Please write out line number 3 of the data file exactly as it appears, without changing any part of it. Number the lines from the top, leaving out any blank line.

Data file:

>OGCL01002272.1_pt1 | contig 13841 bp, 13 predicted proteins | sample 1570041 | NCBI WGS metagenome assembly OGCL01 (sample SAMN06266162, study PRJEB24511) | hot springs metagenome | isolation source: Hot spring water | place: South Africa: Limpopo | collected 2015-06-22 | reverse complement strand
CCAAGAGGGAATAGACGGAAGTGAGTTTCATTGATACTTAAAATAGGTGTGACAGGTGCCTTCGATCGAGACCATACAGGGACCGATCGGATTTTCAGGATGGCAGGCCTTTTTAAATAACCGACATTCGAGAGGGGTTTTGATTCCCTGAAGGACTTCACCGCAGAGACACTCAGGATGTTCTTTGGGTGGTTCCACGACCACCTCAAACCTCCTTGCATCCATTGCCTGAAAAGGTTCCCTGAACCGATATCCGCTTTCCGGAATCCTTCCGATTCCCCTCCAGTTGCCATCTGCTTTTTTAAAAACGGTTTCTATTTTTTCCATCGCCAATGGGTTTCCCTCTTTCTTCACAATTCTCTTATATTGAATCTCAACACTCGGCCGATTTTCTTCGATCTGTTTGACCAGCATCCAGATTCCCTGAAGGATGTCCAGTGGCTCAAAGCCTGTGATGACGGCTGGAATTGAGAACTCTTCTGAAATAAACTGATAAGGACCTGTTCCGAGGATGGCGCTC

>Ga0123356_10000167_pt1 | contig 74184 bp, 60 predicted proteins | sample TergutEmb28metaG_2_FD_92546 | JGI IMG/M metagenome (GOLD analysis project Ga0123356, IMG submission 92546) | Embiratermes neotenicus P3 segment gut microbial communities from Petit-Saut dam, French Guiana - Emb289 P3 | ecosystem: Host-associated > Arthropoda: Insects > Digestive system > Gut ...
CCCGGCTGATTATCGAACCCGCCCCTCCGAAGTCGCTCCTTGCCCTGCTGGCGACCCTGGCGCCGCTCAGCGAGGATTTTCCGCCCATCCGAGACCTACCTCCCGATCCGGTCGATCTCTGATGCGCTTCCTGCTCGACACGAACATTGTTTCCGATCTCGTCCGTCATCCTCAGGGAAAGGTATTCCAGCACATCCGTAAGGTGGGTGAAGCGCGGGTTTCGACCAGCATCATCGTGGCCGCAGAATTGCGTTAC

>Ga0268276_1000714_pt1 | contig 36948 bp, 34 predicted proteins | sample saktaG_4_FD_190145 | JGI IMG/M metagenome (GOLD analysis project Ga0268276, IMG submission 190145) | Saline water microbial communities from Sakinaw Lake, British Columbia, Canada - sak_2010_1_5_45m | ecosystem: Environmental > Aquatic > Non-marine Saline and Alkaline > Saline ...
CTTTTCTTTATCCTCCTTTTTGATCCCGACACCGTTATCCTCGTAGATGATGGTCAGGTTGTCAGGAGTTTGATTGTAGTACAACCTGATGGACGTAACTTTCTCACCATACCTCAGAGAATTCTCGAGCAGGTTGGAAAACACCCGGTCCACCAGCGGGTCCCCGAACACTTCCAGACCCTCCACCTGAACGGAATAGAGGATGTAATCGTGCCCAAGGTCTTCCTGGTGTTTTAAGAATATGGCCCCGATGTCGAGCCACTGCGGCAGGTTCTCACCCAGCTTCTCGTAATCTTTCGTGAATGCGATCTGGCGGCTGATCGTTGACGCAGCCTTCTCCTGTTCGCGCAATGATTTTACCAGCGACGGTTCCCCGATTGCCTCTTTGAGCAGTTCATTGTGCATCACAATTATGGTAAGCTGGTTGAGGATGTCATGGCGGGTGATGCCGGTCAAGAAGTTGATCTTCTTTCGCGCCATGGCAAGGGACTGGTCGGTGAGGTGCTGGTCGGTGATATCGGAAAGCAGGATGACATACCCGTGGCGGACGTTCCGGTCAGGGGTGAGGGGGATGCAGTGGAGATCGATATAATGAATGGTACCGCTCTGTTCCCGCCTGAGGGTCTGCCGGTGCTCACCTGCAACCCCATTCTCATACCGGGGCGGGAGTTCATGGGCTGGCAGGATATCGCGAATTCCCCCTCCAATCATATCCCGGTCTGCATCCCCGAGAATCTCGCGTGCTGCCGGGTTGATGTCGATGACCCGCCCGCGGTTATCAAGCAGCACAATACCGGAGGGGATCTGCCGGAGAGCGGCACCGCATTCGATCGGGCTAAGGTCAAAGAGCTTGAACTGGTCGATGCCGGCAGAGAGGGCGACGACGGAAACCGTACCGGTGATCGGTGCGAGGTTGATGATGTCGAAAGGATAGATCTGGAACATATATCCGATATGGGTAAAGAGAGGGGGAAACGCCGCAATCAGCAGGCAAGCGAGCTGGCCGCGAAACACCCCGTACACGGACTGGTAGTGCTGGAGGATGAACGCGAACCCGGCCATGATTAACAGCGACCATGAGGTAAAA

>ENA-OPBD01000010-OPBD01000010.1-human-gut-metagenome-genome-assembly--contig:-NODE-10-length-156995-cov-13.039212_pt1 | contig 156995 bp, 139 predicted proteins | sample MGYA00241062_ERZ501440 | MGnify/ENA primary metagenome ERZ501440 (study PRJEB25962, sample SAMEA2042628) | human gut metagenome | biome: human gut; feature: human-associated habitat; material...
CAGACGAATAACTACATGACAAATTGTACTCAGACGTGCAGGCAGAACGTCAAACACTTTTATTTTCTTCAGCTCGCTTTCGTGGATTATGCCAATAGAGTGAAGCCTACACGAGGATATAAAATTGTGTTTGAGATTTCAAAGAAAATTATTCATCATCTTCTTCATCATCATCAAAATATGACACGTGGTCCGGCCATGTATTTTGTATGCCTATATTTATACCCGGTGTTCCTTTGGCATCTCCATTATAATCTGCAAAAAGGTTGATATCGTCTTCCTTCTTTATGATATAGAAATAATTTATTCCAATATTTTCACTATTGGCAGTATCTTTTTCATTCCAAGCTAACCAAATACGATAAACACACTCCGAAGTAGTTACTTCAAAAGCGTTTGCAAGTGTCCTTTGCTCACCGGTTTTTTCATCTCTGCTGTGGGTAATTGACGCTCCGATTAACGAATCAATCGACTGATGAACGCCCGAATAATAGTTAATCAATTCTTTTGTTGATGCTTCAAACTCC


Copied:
>Ga0123356_10000167_pt1 | contig 74184 bp, 60 predicted proteins | sample TergutEmb28metaG_2_FD_92546 | JGI IMG/M metagenome (GOLD analysis project Ga0123356, IMG submission 92546) | Embiratermes neotenicus P3 segment gut microbial communities from Petit-Saut dam, French Guiana - Emb289 P3 | ecosystem: Host-associated > Arthropoda: Insects > Digestive system > Gut ...